March 13, 1951

RAILWAYS, CANALS AND TELEGRAPH LINES


Third report of standing committee on railways, canals and telegraph lines.-Mr. McCulloch.



RECROSSING OF 38th PARALLEL BY UNITED NATIONS TROOPS On the orders of the day:


CCF

Angus MacInnis

Co-operative Commonwealth Federation (C.C.F.)

Mr. Angus Maclnnis (Vancouver East):

Mr. Speaker, I should like to direct a question to the Secretary of State for External Affairs. It is based on a news item appearing in yesterday's Ottawa Journal. If you will allow me, I should like to summarize it very briefly. Its purport is that General Matthew B. Ridgway said yesterday that it would be a tremendous victory for the United Nations if the Korean war should end at the 38th parallel, but he knows of no plan for hostilities to end there. I should like to ask the Secretary of State for External Affairs if the Canadian government has discussed this matter of the United Nations forces again crossing the 38th parallel, and if it has, will he make a statement to the house?

Topic:   RAILWAYS, CANALS AND TELEGRAPH LINES
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LIB

Lester Bowles Pearson (Secretary of State for External Affairs)

Liberal

Hon. L. B. Pearson (Secretary of State for External Affairs):

Mr. Speaker, questions were asked of the government on the second and thirteenth of February, by the hon. member for Rosetown-Biggar (Mr. Coldwell), on the subject of crossing the 38th parallel. There is nothing that I can usefully add at this time to what I said then.

Topic:   RAILWAYS, CANALS AND TELEGRAPH LINES
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PC

Gordon Graydon

Progressive Conservative

Mr. Graydon:

May I suggest to the minister that the question that might well be asked is this: Why are the Chinese Reds south of the 38th parallel?

Topic:   RAILWAYS, CANALS AND TELEGRAPH LINES
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STATEMENT AS TO RECENT IMPORTATIONS AND BASIS OF DISTRIBUTION


On the orders of the day:


LIB

James Garfield Gardiner (Minister of Agriculture)

Liberal

Right Hon. J. G. Gardiner (Minister of Agriculture):

Before the orders of the day are proceeded with I should like to answer a question asked yesterday by the hon. member for Souris (Mr. Ross),, as to how much butter has been imported into Canada recently, and

by whom; the basis of the distribution of government stocks of butter, and what is the present situation with respect to butter.

Approximately 4,800,000 pounds of butter have been imported into Canada, and the Department of Agriculture has made arrangements with the importers or the first buyer for its distribution. The importations were made by Olive and Dorion, Montreal; Lovell and Christmas, Montreal; A. A. Ayre Company, Montreal; Canada Packers Limited, Toronto, and Eastern Townships Produce Company, Sherbrooke. The government has now allocated the remaining stocks held by the dairy products board for distribution over the next two weeks.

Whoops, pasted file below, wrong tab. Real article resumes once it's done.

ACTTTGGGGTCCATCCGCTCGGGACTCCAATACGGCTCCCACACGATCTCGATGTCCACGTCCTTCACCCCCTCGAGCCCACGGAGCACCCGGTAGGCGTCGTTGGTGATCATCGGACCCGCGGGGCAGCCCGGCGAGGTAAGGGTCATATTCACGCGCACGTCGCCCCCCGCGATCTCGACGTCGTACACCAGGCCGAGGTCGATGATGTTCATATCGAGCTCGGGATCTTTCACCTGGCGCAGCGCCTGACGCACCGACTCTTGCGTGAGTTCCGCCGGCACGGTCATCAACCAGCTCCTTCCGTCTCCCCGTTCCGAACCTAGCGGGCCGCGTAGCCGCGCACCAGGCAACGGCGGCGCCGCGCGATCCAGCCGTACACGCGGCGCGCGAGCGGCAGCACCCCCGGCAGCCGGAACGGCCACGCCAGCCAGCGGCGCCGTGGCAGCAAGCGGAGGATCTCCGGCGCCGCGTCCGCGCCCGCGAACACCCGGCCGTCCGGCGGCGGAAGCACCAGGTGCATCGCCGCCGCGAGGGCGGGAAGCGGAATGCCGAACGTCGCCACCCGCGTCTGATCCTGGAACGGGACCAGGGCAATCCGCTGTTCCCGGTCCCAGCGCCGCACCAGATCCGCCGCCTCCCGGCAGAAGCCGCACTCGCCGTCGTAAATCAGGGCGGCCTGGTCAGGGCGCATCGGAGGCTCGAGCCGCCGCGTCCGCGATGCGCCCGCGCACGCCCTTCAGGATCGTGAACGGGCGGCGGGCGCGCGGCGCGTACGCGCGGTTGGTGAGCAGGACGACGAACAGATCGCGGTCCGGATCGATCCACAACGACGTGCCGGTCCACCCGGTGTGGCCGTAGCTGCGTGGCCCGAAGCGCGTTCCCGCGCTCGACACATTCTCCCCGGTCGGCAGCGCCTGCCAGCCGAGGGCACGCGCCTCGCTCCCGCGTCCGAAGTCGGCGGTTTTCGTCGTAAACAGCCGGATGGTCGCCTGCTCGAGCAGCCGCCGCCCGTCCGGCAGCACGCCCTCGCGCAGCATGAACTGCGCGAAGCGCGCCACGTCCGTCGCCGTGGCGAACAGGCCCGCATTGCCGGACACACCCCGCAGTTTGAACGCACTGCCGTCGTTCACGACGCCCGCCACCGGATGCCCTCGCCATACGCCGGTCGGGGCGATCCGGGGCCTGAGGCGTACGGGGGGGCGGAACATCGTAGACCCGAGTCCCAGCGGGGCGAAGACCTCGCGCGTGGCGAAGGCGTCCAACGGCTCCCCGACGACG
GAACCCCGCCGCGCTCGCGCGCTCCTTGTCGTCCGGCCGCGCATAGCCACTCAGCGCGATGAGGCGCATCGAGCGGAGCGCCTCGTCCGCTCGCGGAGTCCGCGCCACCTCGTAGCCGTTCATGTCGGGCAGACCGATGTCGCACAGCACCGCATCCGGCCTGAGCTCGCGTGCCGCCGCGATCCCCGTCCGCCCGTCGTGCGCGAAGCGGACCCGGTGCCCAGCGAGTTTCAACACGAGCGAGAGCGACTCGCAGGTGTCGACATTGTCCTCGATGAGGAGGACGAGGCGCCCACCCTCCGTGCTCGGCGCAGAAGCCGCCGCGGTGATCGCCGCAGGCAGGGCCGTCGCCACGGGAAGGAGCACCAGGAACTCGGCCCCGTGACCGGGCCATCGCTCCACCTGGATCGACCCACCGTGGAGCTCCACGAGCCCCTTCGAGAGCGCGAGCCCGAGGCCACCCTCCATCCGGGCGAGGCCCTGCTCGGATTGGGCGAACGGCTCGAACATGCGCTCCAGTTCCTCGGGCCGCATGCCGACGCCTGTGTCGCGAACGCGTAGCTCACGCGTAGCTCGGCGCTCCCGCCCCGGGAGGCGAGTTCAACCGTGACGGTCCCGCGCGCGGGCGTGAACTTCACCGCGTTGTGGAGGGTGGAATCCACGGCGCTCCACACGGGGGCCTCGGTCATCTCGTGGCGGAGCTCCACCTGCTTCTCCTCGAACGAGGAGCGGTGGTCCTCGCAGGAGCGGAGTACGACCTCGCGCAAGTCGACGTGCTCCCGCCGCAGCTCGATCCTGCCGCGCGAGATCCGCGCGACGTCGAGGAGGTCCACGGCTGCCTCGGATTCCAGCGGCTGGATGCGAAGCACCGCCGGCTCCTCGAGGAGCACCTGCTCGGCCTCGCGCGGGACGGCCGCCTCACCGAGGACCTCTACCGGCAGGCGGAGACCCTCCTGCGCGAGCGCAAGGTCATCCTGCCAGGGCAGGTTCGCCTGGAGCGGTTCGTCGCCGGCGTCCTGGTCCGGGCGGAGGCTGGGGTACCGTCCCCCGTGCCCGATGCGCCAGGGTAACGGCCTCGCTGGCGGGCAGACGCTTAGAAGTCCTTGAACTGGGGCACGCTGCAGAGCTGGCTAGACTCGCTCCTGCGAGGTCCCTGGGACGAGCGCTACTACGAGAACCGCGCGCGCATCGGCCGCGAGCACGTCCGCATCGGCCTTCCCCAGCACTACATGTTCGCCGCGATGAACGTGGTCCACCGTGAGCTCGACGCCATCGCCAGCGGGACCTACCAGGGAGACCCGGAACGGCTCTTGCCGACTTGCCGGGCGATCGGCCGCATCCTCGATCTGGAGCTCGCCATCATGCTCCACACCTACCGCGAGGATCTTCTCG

Government stocks were released to the trade across Canada in original carlots, basis 57 cents per pound, Montreal, for first grade creamery butter, upon application from dealers setting forth their stock position in relation to their requirements. Sales have been confined throughout the period to those dealers who had less than two weeks' supply of butter in sight.

Stocks of butter in storage as at March 1, 1951, were 14,900,000 pounds. The production of butter during March, 1950, was 12,500,000 pounds, and it is expected that the amount will be similar this year.

Topic:   STATEMENT AS TO RECENT IMPORTATIONS AND BASIS OF DISTRIBUTION
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PC

Edmund Davie Fulton

Progressive Conservative

Mr. Fulton:

If I may ask a question in relation to the statement just made, having particular reference to the stocks of board butter which the minister says are now being released, may these stocks be sold in any province, or are they confined to certain provinces?

Topic:   STATEMENT AS TO RECENT IMPORTATIONS AND BASIS OF DISTRIBUTION
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LIB

James Garfield Gardiner (Minister of Agriculture)

Liberal

Mr. Gardiner:

They may be sold in any province, but there are some provinces to which stocks are not being moved at the present time, particularly the prairie provinces.

Topic:   STATEMENT AS TO RECENT IMPORTATIONS AND BASIS OF DISTRIBUTION
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TRANSPORTATION

INQUIRY AS TO REPORT OF ROYAL COMMISSION


On the orders of the day:


CCF

Percy Ellis Wright

Co-operative Commonwealth Federation (C.C.F.)

Mr. P. E. Wright (Melfort):

Can the

Minister of Transport say whether we shall have the printed report of the royal commission on transportation in our hands before Easter?

Topic:   TRANSPORTATION
Subtopic:   INQUIRY AS TO REPORT OF ROYAL COMMISSION
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LIB

Lionel Chevrier (Minister of Transport)

Liberal

Hon. Lionel Chevrier (Minister of Transport):

The last information I had with respect

1186 HOUSE OF

Inquiries of the Ministry to the Turgeon report on transportation was that it is likely to be ready for tabling some time this week.

Topic:   TRANSPORTATION
Subtopic:   INQUIRY AS TO REPORT OF ROYAL COMMISSION
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PARLIAMENT HILL

REFERENCE TO CONDITION OF ADJOINING STREETS


On the orders of the day:


PC

Julian Harcourt Ferguson

Progressive Conservative

Mr. J. H. Ferguson (Simcoe North):

Can

the Minister of Public Works say whether his department or the city of Ottawa is responsible for the filthy, sandy condition of the streets in front of these buildings, which has existed for two or three weeks?

Topic:   PARLIAMENT HILL
Subtopic:   REFERENCE TO CONDITION OF ADJOINING STREETS
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March 13, 1951